July 2019
Volume 60, Issue 9
Open Access
ARVO Annual Meeting Abstract  |   July 2019
New perspective: Optic neuropathy after branch retinal vein occlusion
Author Affiliations & Notes
  • Siqing Yu
    Department of Ophthalmology, Bern University Hospital and University of Bern, Aarau, Switzerland
  • Xuan Liu
    Department of Ophthalmology, 1st Affiliated Hospital of Xi’an Jiaotong University, China
  • Mathias Abegg
    Department of Ophthalmology, Bern University Hospital and University of Bern, Aarau, Switzerland
  • Andreas Ebneter
    Department of Ophthalmology, Bern University Hospital and University of Bern, Aarau, Switzerland
  • Footnotes
    Commercial Relationships   Siqing Yu, None; Xuan Liu, None; Mathias Abegg, None; Andreas Ebneter, None
  • Footnotes
    Support  None
Investigative Ophthalmology & Visual Science July 2019, Vol.60, 2277. doi:https://doi.org/
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    • Get Citation

      Siqing Yu, Xuan Liu, Mathias Abegg, Andreas Ebneter; New perspective: Optic neuropathy after branch retinal vein occlusion. Invest. Ophthalmol. Vis. Sci. 2019;60(9):2277. doi: https://doi.org/.

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      © ARVO (1962-2015); The Authors (2016-present)

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Abstract

Purpose : Visual impairment occurs in some eyes with branch retinal vein occlusion (BRVO). It might be the sequelae of retinal ganglion cells (RGC) death due to regional ischemia in BRVO. We performed a retrospective, observational clinical study to analyze thickness changes in ganglion cell complex (GCC) and optic nerve after BRVO using spectral domain optical coherence tomography.

Methods : 13 eyes of 12 non-glaucomatous BRVO patients were included. Thickness of peripapillary retinal nerve fiber layer (pRNFL), total retina, GCC, inner nuclear layer (INL) and outer retinal layer were measured at baseline and during the clinical course after BRVO (mean follow-up: 13.9±5.8 months). Internal reference ratios (IRR) between BRVO-affected and reference regions were calculated to reflect relative regional thickness changes. Longitudinal and cross-sectional analyses between the affected and reference regions were carried out.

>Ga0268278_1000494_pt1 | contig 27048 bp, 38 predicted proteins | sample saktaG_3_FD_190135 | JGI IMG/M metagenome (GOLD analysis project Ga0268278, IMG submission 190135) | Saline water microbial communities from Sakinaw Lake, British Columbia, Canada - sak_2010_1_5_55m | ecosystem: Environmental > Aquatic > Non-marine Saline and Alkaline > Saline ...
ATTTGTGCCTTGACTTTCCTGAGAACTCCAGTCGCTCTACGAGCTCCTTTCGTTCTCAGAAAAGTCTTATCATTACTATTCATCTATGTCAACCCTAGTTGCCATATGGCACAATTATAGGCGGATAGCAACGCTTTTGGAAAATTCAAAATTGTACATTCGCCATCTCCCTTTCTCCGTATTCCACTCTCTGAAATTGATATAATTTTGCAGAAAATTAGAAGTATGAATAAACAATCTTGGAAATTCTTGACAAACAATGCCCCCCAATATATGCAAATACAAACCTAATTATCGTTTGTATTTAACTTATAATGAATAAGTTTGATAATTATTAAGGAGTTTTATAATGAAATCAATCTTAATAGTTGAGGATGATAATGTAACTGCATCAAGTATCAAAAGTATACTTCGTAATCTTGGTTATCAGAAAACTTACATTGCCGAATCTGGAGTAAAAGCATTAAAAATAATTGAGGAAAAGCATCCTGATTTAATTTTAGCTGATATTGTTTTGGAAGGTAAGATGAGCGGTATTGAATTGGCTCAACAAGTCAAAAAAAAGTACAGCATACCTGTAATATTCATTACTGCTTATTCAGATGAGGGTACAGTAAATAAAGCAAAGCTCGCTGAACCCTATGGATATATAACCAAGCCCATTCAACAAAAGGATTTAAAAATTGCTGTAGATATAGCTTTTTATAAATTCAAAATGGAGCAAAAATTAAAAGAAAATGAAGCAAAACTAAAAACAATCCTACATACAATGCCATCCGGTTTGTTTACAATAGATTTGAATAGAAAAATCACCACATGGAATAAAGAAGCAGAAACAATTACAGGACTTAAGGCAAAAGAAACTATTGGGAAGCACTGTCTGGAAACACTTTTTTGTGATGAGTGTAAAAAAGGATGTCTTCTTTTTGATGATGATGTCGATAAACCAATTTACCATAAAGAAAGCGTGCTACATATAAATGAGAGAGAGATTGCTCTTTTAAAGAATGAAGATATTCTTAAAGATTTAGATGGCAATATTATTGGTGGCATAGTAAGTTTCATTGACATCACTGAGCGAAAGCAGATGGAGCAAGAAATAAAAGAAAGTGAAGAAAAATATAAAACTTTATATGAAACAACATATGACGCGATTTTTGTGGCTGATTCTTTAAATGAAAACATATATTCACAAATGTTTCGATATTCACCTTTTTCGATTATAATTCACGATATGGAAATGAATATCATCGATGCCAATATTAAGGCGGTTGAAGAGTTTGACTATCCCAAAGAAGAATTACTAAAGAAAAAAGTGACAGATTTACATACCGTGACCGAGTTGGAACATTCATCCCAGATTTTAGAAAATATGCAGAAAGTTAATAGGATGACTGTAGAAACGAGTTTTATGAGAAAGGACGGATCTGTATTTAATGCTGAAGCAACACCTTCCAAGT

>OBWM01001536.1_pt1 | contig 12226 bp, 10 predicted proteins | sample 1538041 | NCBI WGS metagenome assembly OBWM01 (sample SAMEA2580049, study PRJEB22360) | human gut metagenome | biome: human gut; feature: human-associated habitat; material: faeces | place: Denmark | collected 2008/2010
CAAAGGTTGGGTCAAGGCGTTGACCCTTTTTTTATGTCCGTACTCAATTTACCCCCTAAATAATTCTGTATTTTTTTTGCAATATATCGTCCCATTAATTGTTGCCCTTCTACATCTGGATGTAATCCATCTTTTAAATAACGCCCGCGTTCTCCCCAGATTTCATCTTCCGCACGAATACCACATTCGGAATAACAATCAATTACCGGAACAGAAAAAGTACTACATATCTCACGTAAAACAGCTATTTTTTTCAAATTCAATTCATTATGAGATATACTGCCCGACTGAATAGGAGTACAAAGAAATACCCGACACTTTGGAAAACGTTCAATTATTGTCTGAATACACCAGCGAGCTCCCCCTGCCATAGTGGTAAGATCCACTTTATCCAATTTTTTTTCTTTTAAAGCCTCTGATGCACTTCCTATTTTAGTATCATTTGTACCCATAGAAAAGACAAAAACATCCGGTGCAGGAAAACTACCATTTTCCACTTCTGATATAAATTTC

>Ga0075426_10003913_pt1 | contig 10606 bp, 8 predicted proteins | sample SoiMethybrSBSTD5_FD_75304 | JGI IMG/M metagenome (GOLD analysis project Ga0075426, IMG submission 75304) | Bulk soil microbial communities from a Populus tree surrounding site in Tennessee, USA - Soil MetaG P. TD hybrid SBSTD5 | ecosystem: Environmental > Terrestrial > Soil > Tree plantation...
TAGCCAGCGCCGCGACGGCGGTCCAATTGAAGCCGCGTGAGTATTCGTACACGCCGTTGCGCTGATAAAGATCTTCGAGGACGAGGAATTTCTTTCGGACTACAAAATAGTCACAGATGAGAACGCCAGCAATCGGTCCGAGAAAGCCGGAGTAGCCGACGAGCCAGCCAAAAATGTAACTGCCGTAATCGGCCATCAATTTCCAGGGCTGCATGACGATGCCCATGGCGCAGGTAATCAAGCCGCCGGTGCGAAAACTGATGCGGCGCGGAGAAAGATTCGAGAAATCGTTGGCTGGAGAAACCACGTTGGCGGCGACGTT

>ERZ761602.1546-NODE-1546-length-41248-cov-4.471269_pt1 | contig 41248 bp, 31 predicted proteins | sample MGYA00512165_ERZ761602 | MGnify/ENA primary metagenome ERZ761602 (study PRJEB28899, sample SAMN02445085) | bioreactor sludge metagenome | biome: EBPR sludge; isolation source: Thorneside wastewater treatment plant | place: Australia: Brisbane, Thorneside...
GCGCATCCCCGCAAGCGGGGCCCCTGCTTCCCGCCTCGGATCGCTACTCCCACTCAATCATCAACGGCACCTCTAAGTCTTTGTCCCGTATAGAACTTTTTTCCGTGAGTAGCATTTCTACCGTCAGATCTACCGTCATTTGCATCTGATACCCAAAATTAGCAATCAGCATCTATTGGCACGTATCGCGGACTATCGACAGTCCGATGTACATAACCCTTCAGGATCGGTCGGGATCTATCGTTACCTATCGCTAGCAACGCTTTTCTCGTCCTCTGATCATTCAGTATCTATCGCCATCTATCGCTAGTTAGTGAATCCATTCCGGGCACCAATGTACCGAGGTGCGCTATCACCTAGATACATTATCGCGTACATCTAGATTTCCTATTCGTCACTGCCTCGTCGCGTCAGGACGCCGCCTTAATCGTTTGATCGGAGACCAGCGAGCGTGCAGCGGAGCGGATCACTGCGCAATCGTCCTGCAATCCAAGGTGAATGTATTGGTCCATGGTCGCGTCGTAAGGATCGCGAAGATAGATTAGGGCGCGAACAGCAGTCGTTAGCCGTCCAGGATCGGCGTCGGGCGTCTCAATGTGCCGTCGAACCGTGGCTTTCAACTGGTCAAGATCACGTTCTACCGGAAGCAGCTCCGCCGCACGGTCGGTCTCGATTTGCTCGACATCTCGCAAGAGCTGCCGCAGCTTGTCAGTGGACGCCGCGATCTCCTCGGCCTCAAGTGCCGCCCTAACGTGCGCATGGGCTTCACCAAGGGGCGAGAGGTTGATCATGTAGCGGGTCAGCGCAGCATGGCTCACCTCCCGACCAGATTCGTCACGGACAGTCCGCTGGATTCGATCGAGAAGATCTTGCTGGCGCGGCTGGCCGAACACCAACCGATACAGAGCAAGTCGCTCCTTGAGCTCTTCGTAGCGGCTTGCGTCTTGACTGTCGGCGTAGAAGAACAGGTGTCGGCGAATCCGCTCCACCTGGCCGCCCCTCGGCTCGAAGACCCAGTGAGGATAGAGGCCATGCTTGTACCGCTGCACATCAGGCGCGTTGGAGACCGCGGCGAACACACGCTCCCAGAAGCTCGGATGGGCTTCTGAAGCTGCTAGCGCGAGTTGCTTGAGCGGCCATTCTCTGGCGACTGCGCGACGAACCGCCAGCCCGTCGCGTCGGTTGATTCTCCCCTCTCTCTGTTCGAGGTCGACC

Results : pRNFL thickness was comparable in the affected and reference sectors at baseline, but then significantly decreased in the affected sector compared to the reference sector (IRR: 1.05±0.23 vs 0.82±0.28, P=0.008). (Fig. 1) Macular was edematous in the affected quadrants at baseline, but total retina thickness returned to the normal range during follow-up with resolution of macular edema. GCC thickness significantly decreased from 142.1±21.2 to 113.8±27.6μm (P=0.002) in the affected quadrants, with a significant decrease in IRR from 1.31±0.13 to 1.06±0.18 (P=0.001). Meanwhile, no significant decrease was observed in INL thickness (54.9±21.0 vs 43.2±16.4μm, P=0.181), which suggests that INL is more resilient than GCC. (Fig. 2) No correlation was found between pRNFL and GCC thickness changes.

Conclusions : pRNFL and GCC thickness evolved in distinctly different trends after BRVO: pRNFL significantly degenerated in the affected sector; the edematous RGC layer returned to the normal range. These findings suggest anterograde degeneration of RGCs which results in optic neuropathy after BRVO. Thus, pRNFL scans may need to be routinely included in BRVO follow-up, and patients evaluated for clinical signs of optic neuropathy.

This abstract was presented at the 2019 ARVO Annual Meeting, held in Vancouver, Canada, April 28 - May 2, 2019.

 

Fig. 1. Thickness changes in pRNFL between baseline and endpoint.

Fig. 1. Thickness changes in pRNFL between baseline and endpoint.

 

Fig. 2. Thickness changes in distinct retinal layers between baseline and endpoint.

Fig. 2. Thickness changes in distinct retinal layers between baseline and endpoint.

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